Orphan - Best Seller - Philantropist
James Albert Michener 1991
Biography of James Albert Mitchener
James was born in 1907 in New York. He was then adopted by Mabel Michener and raised as a Quaker in Doylestown, Pennsylvania. There is very little information regarding his birth. Mabel and her sister took in children to survive, along with washing and ironing. Although the children were young Mabel read to them every night and her favorite was Charles Dickens. Later in his life, Michener would credit Dickens as his model and love of writing.
During his high school days, his best friend, Lester Trauch would serve Michner in his career of writing by editing his first book and Pulitzer prize winner, Tales of the South Pacific. Michener paid Trauch $100 each month and in his will, he made arrangements to continue those monthly payments.
Trauch was later quoted as saying "Michener was the poorest boy in school but the brightest. He was the only boy who wore sneakers so worn out that his toes stuck out of his shoes."
Michener told a reporter in a later interview "we never had a sled, a baseball glove, or a bicycle." It was some of these memories that would play a major part in Michener's character both in his writings and philanthropy.
Michener did not know his biological parents nor where he was born. It was not until he was nine years old did he learn of this. There was speculation that Mabel was his mother but this was never proven. Relatives of Michener's would not give him gifts saying "he was not a real Michener." These facts had to leave some emotional scars for him.
Michener's Higher Education
After graduation from high school, on a scholarship, he attended Swarthmore College 1925 to 1929 graduating in 1929 summa cum laude with a degree in English and history. He then spent earned his master's degree in education from the University of Northern Colorado. He also spent two years at St. Andrews College in 1943.
James A. Michener LtCdr. USN WW II
Michener's Service Record
Michener joined the United States Navy during WW II and was assigned to the South Pacific as a naval historian, and it was from this tour of duty that he began taking notes of the people, their customs, and lands. He would type on any paper he could find, using the backs of government papers and even envelopes. He would spend hours hunched over his typewriter pecking away with two fingers. Imagine typing 1000 words with two fingers! Now, remember, this was before tape recorders and computers. Perseverance at it's best.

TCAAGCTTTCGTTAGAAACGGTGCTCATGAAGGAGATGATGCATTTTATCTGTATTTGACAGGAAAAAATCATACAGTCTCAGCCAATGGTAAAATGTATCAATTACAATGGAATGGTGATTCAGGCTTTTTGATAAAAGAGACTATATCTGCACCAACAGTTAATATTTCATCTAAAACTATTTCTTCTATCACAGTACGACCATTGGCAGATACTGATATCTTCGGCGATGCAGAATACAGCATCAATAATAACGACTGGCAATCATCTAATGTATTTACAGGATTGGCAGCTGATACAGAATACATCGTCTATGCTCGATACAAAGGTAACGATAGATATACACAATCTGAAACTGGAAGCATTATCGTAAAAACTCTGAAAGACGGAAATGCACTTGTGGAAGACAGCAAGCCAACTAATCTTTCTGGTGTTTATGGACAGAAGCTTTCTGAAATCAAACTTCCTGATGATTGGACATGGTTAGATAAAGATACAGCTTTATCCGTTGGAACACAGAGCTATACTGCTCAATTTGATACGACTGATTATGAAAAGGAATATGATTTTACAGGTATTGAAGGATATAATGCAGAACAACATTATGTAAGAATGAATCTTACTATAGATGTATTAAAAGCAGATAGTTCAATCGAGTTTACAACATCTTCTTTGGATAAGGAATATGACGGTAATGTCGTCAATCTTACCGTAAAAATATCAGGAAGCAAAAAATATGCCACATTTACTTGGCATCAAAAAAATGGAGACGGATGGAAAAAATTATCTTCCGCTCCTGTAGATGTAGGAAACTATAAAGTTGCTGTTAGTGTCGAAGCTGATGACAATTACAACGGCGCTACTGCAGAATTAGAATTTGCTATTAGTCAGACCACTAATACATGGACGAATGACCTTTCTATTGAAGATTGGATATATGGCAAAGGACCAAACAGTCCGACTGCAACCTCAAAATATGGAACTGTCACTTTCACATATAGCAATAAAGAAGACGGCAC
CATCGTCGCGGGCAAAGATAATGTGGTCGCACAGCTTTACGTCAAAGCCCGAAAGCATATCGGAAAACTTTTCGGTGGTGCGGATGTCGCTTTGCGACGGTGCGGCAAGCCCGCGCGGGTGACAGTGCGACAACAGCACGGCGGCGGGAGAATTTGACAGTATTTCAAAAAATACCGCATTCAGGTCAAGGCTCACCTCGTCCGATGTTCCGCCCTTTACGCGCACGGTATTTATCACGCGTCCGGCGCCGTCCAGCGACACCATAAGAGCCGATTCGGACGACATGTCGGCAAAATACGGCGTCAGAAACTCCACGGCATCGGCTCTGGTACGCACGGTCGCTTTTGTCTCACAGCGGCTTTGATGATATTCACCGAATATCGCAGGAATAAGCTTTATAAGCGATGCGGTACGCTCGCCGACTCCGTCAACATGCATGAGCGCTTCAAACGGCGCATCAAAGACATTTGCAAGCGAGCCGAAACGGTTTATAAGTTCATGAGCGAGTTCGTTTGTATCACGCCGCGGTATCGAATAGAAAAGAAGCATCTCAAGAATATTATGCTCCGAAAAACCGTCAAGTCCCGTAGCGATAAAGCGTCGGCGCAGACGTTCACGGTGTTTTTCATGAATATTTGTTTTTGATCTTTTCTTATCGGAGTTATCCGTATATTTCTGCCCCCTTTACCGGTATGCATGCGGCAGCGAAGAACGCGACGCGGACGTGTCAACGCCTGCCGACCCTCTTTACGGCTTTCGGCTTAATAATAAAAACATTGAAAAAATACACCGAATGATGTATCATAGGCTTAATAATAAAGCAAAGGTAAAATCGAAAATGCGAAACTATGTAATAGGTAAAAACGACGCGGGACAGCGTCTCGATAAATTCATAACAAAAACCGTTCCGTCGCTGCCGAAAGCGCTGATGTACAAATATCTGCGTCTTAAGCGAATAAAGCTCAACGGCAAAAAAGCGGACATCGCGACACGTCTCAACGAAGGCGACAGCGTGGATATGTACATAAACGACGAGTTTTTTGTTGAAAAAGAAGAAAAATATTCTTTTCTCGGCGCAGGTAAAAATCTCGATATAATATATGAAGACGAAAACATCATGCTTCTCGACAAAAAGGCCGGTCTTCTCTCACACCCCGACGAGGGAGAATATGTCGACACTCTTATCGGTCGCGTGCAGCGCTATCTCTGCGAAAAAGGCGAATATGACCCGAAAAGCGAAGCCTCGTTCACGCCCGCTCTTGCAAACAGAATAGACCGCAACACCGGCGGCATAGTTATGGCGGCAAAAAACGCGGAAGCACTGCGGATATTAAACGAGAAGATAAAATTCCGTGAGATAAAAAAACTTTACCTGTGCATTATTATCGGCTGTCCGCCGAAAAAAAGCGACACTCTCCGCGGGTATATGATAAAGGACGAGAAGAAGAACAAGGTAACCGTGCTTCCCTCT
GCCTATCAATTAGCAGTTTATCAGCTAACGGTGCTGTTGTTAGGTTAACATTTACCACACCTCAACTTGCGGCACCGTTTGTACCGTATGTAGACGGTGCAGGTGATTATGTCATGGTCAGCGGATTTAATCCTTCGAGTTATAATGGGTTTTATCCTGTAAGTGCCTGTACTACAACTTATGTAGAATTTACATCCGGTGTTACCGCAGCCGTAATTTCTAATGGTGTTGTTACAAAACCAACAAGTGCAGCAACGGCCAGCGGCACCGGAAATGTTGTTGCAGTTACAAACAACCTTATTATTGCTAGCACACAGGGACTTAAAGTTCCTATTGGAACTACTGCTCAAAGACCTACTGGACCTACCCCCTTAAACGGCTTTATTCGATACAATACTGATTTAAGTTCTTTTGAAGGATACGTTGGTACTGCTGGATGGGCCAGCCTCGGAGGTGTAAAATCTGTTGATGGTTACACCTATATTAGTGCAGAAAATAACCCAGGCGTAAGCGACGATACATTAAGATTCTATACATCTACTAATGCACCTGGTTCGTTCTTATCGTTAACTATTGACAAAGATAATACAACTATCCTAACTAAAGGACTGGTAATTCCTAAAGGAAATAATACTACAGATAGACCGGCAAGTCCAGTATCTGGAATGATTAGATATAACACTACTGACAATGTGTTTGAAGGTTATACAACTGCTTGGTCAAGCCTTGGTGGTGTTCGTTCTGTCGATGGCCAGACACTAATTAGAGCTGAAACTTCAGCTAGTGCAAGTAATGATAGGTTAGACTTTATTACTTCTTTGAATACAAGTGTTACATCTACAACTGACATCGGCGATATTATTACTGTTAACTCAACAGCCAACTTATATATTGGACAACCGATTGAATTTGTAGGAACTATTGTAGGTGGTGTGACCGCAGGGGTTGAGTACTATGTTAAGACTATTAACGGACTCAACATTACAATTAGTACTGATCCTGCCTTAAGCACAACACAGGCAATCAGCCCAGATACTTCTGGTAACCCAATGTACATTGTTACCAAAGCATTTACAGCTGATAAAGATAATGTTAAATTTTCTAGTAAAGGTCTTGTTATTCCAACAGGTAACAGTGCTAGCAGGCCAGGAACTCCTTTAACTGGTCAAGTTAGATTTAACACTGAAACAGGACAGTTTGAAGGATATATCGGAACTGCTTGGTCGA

And so, his first novel, Tales of the South Pacific, was written and win the coveted 1947 Pulitzer prize. It later became the movie by Rogers and Hammerstein.
Michener's Meticulous Research
Michener was blessed with an almost photographic memory and only occasionally used a research assistant. He was meticulous with his research in developing his plots. His stories were actual history and detailed geographical information. His notes accumulated into large files to plot his books.
Michener's Top Ten Books
Here is a list of his Top Ten Books
Tales of the South Pacific
Return to Paradise
Bridges at Toko-Ri
Presidential Lottery: The Reckless Gamble in our Presidential System
The World is my Home
Awards Given to Michener
Many awards were given to Michener throughout the years, along with honorary several degrees.
Here are a few of his awards
Presidential Medal of Honor
Pennsylvania Society Gold Medal Award
St. Louis Literary Award
U. S. Navy Memorial Foundation Award "The Lone Sailor's Award
Key to the City Presented to Michener
Michener Museum located at 138 S. Pine St., Doylestown, Pennsylvania holds many paintings, memorabilia of Michener, a reading room dedicated to his wife Mari, an original manuscript of The Novel, his desk along with his books and music collection. Michener loved opera music and played it continuously.
Also on display is the key to Doylestown presented to him on May 9, 1985.
The Philanthropy of Michener
Throughout his life, Michener has given over $100 million for education, cultural, and writing institutions. He endowed the Michener Museum in Doylestown, Pennsylvania. He donated over 5,400 Japanese prints to the Honolulu Academy of Arts and some 300 paintings to the University of Texas.
James and Mari Michener
Michener and his wife Mari
Michener was married and divorced twice before he met Mari Yoriko Sabusawc (1920-1994) in 1954 and was married the following year. Mari was born to a Japenese farmer who had left Japan for a better life in Colorado. Mari and her family were among the thousands sent to the internment camps during WW II.
Mari and Michener affectionally called each other "cookie." She was his friend, his confidant and constant companion. Together they gave generously to various charities.
Mari died of cancer in 1994, and James died in 1997 after a long bout with kidney disease. He had been on dialysis for the last few years of his life till finally, he said, "I've done all I wanted to accomplish. It's time."
The Michener Society, formed in 1998, is for those who share a common interest in his life and work. Dedicated to preserving his legacy as a historian, public servant, patriot, and philanthropist, that future generations have full access to his writing. Membership dues for a new member are $12. per year for an individual